Do Geese Eat Worms? (Does a Goose Need Worming?)

do geese eat worms featured blog image

You’ve seen wild geese or seen them in the park, you may even have a pet goose!

You’ve no doubt wondered, “do Geese eat worms?”. What about if they can catch parasitic worms, and should they be wormed? We wondered too, so did hours of research.

When kept as pets or in parks, geese will typically eat commercially-prepared goose foods that are high in protein and low in fat.

In the wild, they will graze on short grasses and aquatic plants.

They will also eat insects, small amphibians and fish.

But you’re curious like we were; will geese also feed on worms? Our research showed..

The answer is yes; geese feed on different worms, such as earthworms, meal worms, grub worms, and army worms. Worms can also get infected by parasitic worms such as gapeworm and gizzard worm.

Let’s explore the answer to this in more detail and show you what we found!

Can a Goose Eat Earthworms

While geese typically prefer to eat green grass and plants in rivers and lakes, they will also opportunistically consume earthworms where they are available, like most wild birds.

Wild Geese are migratory birds (which also makes pet domestic geese a bad idea!) and earthworms can make a significant portion of a goose’s diet during the spring and fall migration periods.

Earthworms are high in protein and other nutrients, making them an excellent food source for geese.

So if you see a goose eating earthworms, don’t be alarmed — it’s just nature taking its course. Grazing geese tend to sweep up worms and other insects as well as their usual feed.

Can Baby Geese Eat Worms?

Baby geese, also known as goslings, eat similar foods to adult geese.

This includes grasses, aquatic plants, insects, small amphibians, fish, and worms.

Baby geese need a varied diet to get the nutrients they need to grow and develop properly.

If you are raising baby geese, give them a variety of foods — including worms — to ensure they get all the nutrients they need.

Tip: If you want to hand feed geese, watch out as they have a snappy bite and can be pretty moody!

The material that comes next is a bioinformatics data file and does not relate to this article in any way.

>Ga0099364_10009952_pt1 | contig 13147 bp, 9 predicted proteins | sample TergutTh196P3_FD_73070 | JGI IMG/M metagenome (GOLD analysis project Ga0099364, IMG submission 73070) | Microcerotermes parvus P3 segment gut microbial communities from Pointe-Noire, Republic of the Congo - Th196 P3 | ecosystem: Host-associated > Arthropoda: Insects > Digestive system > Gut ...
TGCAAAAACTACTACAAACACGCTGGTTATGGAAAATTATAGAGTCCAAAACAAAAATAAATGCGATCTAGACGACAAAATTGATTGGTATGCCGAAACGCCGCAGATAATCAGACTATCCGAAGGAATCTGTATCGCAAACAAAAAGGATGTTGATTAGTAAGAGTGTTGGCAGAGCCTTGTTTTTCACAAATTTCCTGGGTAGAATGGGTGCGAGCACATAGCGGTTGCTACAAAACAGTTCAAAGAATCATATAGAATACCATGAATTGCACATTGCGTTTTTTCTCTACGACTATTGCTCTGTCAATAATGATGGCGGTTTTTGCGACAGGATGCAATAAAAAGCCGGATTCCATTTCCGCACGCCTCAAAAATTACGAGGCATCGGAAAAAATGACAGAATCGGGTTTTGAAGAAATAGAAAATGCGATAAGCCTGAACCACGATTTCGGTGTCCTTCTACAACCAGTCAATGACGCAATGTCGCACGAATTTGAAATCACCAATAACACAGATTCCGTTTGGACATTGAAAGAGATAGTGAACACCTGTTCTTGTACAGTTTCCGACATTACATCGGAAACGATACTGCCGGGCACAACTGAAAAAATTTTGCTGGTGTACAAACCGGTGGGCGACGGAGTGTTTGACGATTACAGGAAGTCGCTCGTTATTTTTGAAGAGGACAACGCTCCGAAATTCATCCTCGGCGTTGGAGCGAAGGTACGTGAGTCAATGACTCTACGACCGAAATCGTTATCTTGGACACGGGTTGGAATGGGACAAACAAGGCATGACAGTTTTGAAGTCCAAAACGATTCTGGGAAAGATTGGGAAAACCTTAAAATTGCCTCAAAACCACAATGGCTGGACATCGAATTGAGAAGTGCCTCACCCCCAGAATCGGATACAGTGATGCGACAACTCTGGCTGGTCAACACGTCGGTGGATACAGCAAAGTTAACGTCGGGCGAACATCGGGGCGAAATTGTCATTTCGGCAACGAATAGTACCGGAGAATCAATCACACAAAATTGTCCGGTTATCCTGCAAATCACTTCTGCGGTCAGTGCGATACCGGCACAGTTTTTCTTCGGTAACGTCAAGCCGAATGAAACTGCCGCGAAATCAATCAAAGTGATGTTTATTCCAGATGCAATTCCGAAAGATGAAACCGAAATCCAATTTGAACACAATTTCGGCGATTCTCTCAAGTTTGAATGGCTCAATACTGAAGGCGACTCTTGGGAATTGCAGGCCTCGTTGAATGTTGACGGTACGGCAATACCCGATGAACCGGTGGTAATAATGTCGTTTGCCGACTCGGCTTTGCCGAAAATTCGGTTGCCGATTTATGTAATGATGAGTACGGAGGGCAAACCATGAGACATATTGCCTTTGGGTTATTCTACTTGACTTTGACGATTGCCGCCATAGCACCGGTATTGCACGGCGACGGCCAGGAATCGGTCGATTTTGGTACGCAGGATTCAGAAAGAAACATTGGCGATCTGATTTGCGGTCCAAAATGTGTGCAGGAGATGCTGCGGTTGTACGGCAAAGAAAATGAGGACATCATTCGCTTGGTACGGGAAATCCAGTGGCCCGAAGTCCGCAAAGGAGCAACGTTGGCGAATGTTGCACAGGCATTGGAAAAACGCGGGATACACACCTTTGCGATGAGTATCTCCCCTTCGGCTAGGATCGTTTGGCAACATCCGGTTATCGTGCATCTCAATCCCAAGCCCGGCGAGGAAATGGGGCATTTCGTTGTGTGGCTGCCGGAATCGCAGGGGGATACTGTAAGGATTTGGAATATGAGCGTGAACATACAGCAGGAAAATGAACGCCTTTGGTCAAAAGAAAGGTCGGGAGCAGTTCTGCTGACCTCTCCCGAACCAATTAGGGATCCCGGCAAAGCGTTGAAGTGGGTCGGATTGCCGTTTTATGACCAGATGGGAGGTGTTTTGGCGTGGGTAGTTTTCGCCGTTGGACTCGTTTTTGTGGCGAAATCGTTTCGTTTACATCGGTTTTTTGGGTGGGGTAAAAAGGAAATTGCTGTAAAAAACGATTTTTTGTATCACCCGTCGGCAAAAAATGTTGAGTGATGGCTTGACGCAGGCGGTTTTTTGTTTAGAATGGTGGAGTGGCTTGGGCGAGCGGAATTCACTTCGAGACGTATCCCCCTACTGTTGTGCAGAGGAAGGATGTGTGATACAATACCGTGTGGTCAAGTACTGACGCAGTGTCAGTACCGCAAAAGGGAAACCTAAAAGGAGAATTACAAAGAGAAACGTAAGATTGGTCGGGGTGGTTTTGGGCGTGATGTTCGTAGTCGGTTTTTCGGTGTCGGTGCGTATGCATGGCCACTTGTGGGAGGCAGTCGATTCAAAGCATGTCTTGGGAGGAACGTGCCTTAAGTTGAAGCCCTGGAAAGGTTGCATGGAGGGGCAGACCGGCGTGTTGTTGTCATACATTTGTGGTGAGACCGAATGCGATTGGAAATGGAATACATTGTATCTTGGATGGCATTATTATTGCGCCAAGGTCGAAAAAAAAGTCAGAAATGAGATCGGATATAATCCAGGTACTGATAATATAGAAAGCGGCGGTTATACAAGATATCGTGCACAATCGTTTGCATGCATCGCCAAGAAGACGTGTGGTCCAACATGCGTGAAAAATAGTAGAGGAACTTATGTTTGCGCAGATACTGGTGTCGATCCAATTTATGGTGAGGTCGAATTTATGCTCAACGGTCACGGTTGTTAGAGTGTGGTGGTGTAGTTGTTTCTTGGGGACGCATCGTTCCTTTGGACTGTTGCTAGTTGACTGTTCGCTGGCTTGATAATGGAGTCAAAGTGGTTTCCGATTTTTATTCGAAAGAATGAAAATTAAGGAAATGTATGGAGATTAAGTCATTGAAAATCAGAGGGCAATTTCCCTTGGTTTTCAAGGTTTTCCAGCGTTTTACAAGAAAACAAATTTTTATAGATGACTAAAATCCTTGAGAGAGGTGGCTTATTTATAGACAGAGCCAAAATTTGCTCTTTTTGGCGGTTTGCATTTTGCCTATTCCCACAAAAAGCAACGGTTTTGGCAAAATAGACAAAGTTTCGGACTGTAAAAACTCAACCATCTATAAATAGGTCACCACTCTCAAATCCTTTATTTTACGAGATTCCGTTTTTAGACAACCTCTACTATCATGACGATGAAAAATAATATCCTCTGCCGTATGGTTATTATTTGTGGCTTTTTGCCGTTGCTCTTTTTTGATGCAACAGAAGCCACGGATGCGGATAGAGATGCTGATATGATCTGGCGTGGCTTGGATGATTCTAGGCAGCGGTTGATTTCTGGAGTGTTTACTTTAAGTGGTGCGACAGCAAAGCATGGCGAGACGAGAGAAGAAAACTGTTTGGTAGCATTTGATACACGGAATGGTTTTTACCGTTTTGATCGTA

Do Geese Eat Mealworms?

If you’re looking to attract geese to your yard or feeding station, mealworms are a great option.

While mealworms are often considered a staple diet for chickens and other poultry, many other birds, such as geese or ducks eat worms and enjoy these wriggly snacks.

Mealworms are a popular food for geese.

They are also relatively easy to find and store, making them a convenient food source for busy birders.

Can Geese Eat Grub Worms?

While grub worms are not typically considered food for geese, they can be a valuable source of protein and other nutrients.

Grub worms are the larvae of various types of beetles.

They are usually found in the soil and feed on plant roots.

Can a Goose Eat Army Worms?

Army worms are the caterpillars of various types of moths.

They get their name from their habit of moving in large groups or “armies.”

While they are typically considered pests, army worms can be a valuable food source for geese.

So if you’re looking for ways to get rid of these pests from your plants, you may consider letting the geese take care of them.

Do Canada Geese Eat Worms and Mealworms?

Canada geese (Branta canadensis) are omnivores and will eat various foods, including earthworms and meal worms.

In addition to plants, these birds also consume various other animals such as small fish, amphibians, and reptiles.

Do Geese Get Worms and Do They Need Worming?

Geese can get worms.

If your goose is healthy and has a good diet, their natural resistance to parasites should be strong enough to keep them from getting worms.

However, if your goose is sick or has a poor diet, it may be more susceptible to getting worms.